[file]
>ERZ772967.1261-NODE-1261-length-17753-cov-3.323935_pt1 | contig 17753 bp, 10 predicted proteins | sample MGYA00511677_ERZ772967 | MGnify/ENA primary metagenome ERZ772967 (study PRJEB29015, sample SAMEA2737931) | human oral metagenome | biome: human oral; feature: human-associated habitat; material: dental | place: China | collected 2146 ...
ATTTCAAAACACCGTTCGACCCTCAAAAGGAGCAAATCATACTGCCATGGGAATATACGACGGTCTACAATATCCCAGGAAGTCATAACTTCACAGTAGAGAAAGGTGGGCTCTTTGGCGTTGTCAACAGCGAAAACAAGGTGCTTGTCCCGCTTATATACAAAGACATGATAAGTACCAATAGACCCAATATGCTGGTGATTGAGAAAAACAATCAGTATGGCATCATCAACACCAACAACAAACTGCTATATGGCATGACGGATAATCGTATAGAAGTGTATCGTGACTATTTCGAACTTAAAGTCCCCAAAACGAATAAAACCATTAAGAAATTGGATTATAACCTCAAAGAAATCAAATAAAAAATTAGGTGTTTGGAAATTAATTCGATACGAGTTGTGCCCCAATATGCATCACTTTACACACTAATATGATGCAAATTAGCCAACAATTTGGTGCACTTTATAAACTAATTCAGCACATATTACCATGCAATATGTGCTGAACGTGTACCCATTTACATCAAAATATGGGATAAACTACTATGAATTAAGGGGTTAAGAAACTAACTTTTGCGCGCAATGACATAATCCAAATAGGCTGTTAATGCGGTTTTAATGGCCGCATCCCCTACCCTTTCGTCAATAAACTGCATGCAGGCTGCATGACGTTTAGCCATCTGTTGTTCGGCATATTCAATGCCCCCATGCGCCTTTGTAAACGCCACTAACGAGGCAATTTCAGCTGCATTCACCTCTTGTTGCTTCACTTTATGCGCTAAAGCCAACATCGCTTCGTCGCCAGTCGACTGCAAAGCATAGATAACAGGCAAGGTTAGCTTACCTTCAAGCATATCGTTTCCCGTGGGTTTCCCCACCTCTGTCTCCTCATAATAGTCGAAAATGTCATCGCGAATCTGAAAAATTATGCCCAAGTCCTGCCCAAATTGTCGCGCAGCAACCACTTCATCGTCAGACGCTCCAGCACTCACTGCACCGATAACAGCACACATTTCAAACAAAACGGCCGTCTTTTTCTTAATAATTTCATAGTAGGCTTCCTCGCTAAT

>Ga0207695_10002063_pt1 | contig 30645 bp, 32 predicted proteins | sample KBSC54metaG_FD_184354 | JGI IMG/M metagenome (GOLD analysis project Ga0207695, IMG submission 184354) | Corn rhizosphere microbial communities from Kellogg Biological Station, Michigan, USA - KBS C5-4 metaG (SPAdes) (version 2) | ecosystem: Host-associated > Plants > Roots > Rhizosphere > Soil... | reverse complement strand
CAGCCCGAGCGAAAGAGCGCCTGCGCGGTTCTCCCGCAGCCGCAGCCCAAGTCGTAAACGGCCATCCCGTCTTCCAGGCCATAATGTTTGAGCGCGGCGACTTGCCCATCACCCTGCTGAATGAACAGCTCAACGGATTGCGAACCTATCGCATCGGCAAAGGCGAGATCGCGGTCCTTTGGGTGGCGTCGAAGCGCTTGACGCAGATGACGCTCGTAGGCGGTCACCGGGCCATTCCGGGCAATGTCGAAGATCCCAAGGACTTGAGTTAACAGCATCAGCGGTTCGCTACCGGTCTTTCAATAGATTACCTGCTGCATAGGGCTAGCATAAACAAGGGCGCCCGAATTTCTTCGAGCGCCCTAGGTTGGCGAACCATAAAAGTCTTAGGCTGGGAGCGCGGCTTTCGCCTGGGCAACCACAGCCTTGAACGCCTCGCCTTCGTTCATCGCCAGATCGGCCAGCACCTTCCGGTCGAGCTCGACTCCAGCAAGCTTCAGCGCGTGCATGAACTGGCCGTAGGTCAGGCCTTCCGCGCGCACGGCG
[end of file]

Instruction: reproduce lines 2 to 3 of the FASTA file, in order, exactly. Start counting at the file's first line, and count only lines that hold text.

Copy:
ATTTCAAAACACCGTTCGACCCTCAAAAGGAGCAAATCATACTGCCATGGGAATATACGACGGTCTACAATATCCCAGGAAGTCATAACTTCACAGTAGAGAAAGGTGGGCTCTTTGGCGTTGTCAACAGCGAAAACAAGGTGCTTGTCCCGCTTATATACAAAGACATGATAAGTACCAATAGACCCAATATGCTGGTGATTGAGAAAAACAATCAGTATGGCATCATCAACACCAACAACAAACTGCTATATGGCATGACGGATAATCGTATAGAAGTGTATCGTGACTATTTCGAACTTAAAGTCCCCAAAACGAATAAAACCATTAAGAAATTGGATTATAACCTCAAAGAAATCAAATAAAAAATTAGGTGTTTGGAAATTAATTCGATACGAGTTGTGCCCCAATATGCATCACTTTACACACTAATATGATGCAAATTAGCCAACAATTTGGTGCACTTTATAAACTAATTCAGCACATATTACCATGCAATATGTGCTGAACGTGTACCCATTTACATCAAAATATGGGATAAACTACTATGAATTAAGGGGTTAAGAAACTAACTTTTGCGCGCAATGACATAATCCAAATAGGCTGTTAATGCGGTTTTAATGGCCGCATCCCCTACCCTTTCGTCAATAAACTGCATGCAGGCTGCATGACGTTTAGCCATCTGTTGTTCGGCATATTCAATGCCCCCATGCGCCTTTGTAAACGCCACTAACGAGGCAATTTCAGCTGCATTCACCTCTTGTTGCTTCACTTTATGCGCTAAAGCCAACATCGCTTCGTCGCCAGTCGACTGCAAAGCATAGATAACAGGCAAGGTTAGCTTACCTTCAAGCATATCGTTTCCCGTGGGTTTCCCCACCTCTGTCTCCTCATAATAGTCGAAAATGTCATCGCGAATCTGAAAAATTATGCCCAAGTCCTGCCCAAATTGTCGCGCAGCAACCACTTCATCGTCAGACGCTCCAGCACTCACTGCACCGATAACAGCACACATTTCAAACAAAACGGCCGTCTTTTTCTTAATAATTTCATAGTAGGCTTCCTCGCTAAT

>Ga0207695_10002063_pt1 | contig 30645 bp, 32 predicted proteins | sample KBSC54metaG_FD_184354 | JGI IMG/M metagenome (GOLD analysis project Ga0207695, IMG submission 184354) | Corn rhizosphere microbial communities from Kellogg Biological Station, Michigan, USA - KBS C5-4 metaG (SPAdes) (version 2) | ecosystem: Host-associated > Plants > Roots > Rhizosphere > Soil... | reverse complement strand